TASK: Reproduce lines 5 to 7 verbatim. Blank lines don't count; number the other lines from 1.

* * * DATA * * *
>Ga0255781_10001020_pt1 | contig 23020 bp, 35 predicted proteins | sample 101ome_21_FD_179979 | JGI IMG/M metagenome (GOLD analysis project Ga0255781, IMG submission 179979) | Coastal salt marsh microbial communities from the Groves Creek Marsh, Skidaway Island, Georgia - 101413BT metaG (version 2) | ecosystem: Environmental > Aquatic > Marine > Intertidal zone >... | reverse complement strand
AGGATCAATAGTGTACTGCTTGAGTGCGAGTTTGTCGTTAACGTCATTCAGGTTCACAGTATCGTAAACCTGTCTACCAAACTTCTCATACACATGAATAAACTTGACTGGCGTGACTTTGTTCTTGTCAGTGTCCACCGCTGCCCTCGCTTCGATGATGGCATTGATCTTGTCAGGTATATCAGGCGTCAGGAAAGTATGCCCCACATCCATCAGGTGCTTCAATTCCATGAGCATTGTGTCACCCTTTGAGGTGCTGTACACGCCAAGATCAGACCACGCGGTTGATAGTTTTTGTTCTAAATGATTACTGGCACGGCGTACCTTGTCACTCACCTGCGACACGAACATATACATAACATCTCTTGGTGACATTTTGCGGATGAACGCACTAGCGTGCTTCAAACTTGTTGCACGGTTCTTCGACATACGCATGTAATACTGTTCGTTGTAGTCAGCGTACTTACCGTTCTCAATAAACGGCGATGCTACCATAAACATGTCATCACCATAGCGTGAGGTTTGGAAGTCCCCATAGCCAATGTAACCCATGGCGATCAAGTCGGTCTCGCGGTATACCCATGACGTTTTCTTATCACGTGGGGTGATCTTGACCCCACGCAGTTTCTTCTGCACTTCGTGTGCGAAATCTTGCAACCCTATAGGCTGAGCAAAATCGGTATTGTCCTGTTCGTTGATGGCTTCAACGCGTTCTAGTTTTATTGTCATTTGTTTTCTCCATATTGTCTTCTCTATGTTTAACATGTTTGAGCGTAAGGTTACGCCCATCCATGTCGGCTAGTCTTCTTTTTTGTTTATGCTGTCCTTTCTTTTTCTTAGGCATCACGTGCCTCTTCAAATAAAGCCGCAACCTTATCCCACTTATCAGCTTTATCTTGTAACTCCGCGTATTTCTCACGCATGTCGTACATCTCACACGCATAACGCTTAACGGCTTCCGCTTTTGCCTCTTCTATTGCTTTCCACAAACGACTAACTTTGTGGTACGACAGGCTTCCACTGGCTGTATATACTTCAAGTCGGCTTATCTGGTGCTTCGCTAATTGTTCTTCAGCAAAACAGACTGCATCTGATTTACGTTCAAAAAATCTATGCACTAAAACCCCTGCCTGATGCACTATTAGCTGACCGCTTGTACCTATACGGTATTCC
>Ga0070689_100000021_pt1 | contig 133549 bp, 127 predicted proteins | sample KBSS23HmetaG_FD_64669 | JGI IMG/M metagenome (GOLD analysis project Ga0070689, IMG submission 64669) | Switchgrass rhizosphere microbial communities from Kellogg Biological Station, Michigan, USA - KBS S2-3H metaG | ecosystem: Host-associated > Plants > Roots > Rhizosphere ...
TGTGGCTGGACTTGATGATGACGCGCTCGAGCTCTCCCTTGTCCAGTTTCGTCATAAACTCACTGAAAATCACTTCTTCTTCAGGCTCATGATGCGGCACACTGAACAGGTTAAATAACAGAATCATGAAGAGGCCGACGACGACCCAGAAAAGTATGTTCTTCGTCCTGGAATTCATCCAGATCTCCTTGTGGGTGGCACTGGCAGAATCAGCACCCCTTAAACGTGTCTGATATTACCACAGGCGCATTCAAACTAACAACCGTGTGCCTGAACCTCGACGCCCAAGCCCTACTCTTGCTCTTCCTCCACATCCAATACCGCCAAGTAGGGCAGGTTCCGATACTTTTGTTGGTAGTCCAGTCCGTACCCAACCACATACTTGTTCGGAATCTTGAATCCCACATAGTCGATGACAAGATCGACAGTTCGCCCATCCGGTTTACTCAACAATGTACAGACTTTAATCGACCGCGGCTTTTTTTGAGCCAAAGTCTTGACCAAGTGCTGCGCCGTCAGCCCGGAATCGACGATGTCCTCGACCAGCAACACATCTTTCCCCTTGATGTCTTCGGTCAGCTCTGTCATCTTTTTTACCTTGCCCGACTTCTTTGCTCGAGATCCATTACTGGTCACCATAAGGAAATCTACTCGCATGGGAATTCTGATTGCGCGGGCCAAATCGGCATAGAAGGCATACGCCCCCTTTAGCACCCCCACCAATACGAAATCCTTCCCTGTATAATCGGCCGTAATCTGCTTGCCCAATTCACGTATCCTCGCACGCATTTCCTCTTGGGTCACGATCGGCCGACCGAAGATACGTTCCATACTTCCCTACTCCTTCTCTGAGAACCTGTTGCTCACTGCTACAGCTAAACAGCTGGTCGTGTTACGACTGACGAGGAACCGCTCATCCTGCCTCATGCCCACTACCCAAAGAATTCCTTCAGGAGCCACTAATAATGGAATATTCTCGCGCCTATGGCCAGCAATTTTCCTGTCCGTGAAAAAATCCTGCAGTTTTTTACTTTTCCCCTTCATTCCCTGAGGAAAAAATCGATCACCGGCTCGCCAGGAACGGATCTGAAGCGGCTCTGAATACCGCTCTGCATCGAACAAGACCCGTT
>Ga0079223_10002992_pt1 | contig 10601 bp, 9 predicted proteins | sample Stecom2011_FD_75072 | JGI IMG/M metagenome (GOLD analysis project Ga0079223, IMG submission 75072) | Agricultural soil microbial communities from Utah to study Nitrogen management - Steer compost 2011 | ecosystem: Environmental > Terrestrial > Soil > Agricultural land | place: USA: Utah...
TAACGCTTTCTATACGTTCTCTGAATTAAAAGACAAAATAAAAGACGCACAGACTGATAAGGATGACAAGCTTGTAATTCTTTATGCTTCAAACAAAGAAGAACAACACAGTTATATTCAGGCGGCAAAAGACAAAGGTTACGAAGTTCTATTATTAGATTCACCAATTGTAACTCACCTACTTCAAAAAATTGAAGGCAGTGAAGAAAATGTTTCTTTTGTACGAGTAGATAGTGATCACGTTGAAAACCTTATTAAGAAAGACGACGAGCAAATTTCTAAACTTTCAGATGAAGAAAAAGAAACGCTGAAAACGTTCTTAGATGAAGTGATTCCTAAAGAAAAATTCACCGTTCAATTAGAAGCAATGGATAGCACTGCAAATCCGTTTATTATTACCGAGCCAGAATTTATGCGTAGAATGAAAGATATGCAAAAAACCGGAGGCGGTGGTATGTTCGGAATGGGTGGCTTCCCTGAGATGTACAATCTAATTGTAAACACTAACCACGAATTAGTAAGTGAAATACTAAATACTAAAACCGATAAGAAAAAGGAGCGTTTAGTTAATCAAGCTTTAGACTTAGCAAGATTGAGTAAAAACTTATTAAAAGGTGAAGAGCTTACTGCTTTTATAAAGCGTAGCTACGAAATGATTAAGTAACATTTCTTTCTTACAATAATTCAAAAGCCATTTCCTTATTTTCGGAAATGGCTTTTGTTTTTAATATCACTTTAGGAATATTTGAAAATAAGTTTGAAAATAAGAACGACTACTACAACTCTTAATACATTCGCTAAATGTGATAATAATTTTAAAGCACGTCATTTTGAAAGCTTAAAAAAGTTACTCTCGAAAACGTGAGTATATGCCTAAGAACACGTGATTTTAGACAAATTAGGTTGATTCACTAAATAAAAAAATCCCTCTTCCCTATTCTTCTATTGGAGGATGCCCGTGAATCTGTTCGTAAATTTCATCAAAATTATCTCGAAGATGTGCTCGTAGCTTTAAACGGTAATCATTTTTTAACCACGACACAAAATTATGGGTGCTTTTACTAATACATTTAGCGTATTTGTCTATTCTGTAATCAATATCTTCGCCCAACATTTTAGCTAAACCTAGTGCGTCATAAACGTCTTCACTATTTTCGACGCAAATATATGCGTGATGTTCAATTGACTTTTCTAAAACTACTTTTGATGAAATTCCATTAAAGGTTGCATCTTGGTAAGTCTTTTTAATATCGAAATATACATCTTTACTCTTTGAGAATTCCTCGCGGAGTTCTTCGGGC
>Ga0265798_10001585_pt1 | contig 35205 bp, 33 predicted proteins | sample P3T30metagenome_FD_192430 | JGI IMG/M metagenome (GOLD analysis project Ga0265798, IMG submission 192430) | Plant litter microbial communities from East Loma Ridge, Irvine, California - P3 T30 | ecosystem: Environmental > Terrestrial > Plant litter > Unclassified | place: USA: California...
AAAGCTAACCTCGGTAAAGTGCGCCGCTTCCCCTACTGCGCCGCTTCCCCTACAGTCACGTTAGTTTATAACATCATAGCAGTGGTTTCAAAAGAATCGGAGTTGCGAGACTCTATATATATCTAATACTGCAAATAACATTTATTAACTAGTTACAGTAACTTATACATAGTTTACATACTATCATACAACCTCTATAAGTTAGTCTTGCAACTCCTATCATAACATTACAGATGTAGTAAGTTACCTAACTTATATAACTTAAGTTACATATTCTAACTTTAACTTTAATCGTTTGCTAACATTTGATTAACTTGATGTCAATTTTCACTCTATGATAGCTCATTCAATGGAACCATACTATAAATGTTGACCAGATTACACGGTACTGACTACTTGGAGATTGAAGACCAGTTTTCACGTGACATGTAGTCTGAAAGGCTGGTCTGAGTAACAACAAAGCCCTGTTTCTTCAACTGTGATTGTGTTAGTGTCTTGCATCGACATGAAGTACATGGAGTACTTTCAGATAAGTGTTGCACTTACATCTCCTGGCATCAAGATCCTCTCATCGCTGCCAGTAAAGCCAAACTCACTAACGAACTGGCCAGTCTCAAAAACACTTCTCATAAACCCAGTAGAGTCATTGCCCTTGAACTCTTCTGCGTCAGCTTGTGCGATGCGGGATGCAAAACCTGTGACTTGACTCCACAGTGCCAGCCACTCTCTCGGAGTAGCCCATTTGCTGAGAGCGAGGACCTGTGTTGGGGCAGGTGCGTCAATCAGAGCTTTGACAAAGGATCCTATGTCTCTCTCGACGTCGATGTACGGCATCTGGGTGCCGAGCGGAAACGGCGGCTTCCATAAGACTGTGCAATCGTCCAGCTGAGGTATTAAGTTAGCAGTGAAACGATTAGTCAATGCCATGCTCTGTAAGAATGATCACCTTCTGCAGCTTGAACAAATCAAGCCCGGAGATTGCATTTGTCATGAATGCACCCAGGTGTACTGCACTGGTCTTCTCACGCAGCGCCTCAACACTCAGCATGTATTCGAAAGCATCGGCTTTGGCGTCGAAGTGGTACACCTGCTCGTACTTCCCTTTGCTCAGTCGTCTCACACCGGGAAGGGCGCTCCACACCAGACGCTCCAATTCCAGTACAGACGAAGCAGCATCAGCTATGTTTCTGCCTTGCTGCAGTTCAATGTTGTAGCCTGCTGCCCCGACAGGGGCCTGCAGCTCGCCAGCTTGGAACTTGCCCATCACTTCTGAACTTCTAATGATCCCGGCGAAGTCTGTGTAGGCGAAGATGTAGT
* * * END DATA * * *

>Ga0079223_10002992_pt1 | contig 10601 bp, 9 predicted proteins | sample Stecom2011_FD_75072 | JGI IMG/M metagenome (GOLD analysis project Ga0079223, IMG submission 75072) | Agricultural soil microbial communities from Utah to study Nitrogen management - Steer compost 2011 | ecosystem: Environmental > Terrestrial > Soil > Agricultural land | place: USA: Utah...
TAACGCTTTCTATACGTTCTCTGAATTAAAAGACAAAATAAAAGACGCACAGACTGATAAGGATGACAAGCTTGTAATTCTTTATGCTTCAAACAAAGAAGAACAACACAGTTATATTCAGGCGGCAAAAGACAAAGGTTACGAAGTTCTATTATTAGATTCACCAATTGTAACTCACCTACTTCAAAAAATTGAAGGCAGTGAAGAAAATGTTTCTTTTGTACGAGTAGATAGTGATCACGTTGAAAACCTTATTAAGAAAGACGACGAGCAAATTTCTAAACTTTCAGATGAAGAAAAAGAAACGCTGAAAACGTTCTTAGATGAAGTGATTCCTAAAGAAAAATTCACCGTTCAATTAGAAGCAATGGATAGCACTGCAAATCCGTTTATTATTACCGAGCCAGAATTTATGCGTAGAATGAAAGATATGCAAAAAACCGGAGGCGGTGGTATGTTCGGAATGGGTGGCTTCCCTGAGATGTACAATCTAATTGTAAACACTAACCACGAATTAGTAAGTGAAATACTAAATACTAAAACCGATAAGAAAAAGGAGCGTTTAGTTAATCAAGCTTTAGACTTAGCAAGATTGAGTAAAAACTTATTAAAAGGTGAAGAGCTTACTGCTTTTATAAAGCGTAGCTACGAAATGATTAAGTAACATTTCTTTCTTACAATAATTCAAAAGCCATTTCCTTATTTTCGGAAATGGCTTTTGTTTTTAATATCACTTTAGGAATATTTGAAAATAAGTTTGAAAATAAGAACGACTACTACAACTCTTAATACATTCGCTAAATGTGATAATAATTTTAAAGCACGTCATTTTGAAAGCTTAAAAAAGTTACTCTCGAAAACGTGAGTATATGCCTAAGAACACGTGATTTTAGACAAATTAGGTTGATTCACTAAATAAAAAAATCCCTCTTCCCTATTCTTCTATTGGAGGATGCCCGTGAATCTGTTCGTAAATTTCATCAAAATTATCTCGAAGATGTGCTCGTAGCTTTAAACGGTAATCATTTTTTAACCACGACACAAAATTATGGGTGCTTTTACTAATACATTTAGCGTATTTGTCTATTCTGTAATCAATATCTTCGCCCAACATTTTAGCTAAACCTAGTGCGTCATAAACGTCTTCACTATTTTCGACGCAAATATATGCGTGATGTTCAATTGACTTTTCTAAAACTACTTTTGATGAAATTCCATTAAAGGTTGCATCTTGGTAAGTCTTTTTAATATCGAAATATACATCTTTACTCTTTGAGAATTCCTCGCGGAGTTCTTCGGGC
>Ga0265798_10001585_pt1 | contig 35205 bp, 33 predicted proteins | sample P3T30metagenome_FD_192430 | JGI IMG/M metagenome (GOLD analysis project Ga0265798, IMG submission 192430) | Plant litter microbial communities from East Loma Ridge, Irvine, California - P3 T30 | ecosystem: Environmental > Terrestrial > Plant litter > Unclassified | place: USA: California...